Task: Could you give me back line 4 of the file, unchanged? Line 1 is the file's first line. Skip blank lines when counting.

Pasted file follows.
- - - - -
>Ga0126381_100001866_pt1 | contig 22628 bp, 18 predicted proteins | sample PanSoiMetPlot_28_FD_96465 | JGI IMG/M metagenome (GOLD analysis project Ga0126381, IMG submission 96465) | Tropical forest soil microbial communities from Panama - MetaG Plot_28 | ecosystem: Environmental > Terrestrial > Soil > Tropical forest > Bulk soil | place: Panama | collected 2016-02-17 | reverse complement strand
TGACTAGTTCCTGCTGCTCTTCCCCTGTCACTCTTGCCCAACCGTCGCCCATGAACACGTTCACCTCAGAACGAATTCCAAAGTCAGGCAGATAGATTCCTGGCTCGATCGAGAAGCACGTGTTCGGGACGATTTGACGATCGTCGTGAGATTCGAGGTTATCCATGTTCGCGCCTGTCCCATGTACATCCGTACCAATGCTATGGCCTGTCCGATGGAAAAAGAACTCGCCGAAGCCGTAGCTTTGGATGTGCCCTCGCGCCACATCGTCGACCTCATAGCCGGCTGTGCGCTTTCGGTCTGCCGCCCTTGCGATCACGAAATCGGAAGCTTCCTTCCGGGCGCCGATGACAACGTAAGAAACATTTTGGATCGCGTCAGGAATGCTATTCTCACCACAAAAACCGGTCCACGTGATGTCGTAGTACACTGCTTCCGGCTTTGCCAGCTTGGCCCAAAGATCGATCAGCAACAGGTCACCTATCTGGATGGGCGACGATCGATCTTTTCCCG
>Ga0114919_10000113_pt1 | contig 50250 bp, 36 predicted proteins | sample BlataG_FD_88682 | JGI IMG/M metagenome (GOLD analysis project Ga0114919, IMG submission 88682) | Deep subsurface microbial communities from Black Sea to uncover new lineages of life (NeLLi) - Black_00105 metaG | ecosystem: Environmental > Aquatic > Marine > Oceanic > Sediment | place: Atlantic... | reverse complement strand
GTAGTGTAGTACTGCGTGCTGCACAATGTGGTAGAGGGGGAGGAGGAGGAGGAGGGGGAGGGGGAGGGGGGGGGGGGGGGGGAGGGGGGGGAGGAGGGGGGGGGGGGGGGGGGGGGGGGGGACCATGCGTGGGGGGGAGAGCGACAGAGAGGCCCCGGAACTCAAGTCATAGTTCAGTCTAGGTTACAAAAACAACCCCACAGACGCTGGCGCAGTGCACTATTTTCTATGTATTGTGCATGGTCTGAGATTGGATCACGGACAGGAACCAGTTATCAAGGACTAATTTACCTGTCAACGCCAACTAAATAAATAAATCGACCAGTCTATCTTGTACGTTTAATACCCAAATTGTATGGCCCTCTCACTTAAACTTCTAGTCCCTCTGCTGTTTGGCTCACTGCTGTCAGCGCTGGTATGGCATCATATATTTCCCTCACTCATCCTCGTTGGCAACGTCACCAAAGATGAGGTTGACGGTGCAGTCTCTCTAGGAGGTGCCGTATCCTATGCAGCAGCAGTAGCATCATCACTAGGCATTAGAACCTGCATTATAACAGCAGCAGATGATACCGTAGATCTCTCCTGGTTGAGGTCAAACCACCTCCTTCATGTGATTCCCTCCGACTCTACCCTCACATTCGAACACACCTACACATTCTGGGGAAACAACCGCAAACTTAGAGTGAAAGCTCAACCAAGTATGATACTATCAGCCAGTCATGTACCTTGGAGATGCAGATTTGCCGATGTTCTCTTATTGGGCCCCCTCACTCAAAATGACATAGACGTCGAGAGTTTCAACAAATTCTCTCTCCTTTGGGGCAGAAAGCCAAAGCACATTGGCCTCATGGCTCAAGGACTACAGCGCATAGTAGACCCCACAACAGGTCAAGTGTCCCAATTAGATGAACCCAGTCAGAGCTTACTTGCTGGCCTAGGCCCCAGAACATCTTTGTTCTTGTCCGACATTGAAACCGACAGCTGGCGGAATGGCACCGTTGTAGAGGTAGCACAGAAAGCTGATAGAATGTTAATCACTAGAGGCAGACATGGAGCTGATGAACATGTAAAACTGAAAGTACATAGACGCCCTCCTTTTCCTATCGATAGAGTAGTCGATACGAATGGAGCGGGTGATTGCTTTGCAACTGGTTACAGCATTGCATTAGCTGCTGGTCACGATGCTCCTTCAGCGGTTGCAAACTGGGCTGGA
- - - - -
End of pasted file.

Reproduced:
GTAGTGTAGTACTGCGTGCTGCACAATGTGGTAGAGGGGGAGGAGGAGGAGGAGGGGGAGGGGGAGGGGGGGGGGGGGGGGGAGGGGGGGGAGGAGGGGGGGGGGGGGGGGGGGGGGGGGGACCATGCGTGGGGGGGAGAGCGACAGAGAGGCCCCGGAACTCAAGTCATAGTTCAGTCTAGGTTACAAAAACAACCCCACAGACGCTGGCGCAGTGCACTATTTTCTATGTATTGTGCATGGTCTGAGATTGGATCACGGACAGGAACCAGTTATCAAGGACTAATTTACCTGTCAACGCCAACTAAATAAATAAATCGACCAGTCTATCTTGTACGTTTAATACCCAAATTGTATGGCCCTCTCACTTAAACTTCTAGTCCCTCTGCTGTTTGGCTCACTGCTGTCAGCGCTGGTATGGCATCATATATTTCCCTCACTCATCCTCGTTGGCAACGTCACCAAAGATGAGGTTGACGGTGCAGTCTCTCTAGGAGGTGCCGTATCCTATGCAGCAGCAGTAGCATCATCACTAGGCATTAGAACCTGCATTATAACAGCAGCAGATGATACCGTAGATCTCTCCTGGTTGAGGTCAAACCACCTCCTTCATGTGATTCCCTCCGACTCTACCCTCACATTCGAACACACCTACACATTCTGGGGAAACAACCGCAAACTTAGAGTGAAAGCTCAACCAAGTATGATACTATCAGCCAGTCATGTACCTTGGAGATGCAGATTTGCCGATGTTCTCTTATTGGGCCCCCTCACTCAAAATGACATAGACGTCGAGAGTTTCAACAAATTCTCTCTCCTTTGGGGCAGAAAGCCAAAGCACATTGGCCTCATGGCTCAAGGACTACAGCGCATAGTAGACCCCACAACAGGTCAAGTGTCCCAATTAGATGAACCCAGTCAGAGCTTACTTGCTGGCCTAGGCCCCAGAACATCTTTGTTCTTGTCCGACATTGAAACCGACAGCTGGCGGAATGGCACCGTTGTAGAGGTAGCACAGAAAGCTGATAGAATGTTAATCACTAGAGGCAGACATGGAGCTGATGAACATGTAAAACTGAAAGTACATAGACGCCCTCCTTTTCCTATCGATAGAGTAGTCGATACGAATGGAGCGGGTGATTGCTTTGCAACTGGTTACAGCATTGCATTAGCTGCTGGTCACGATGCTCCTTCAGCGGTTGCAAACTGGGCTGGA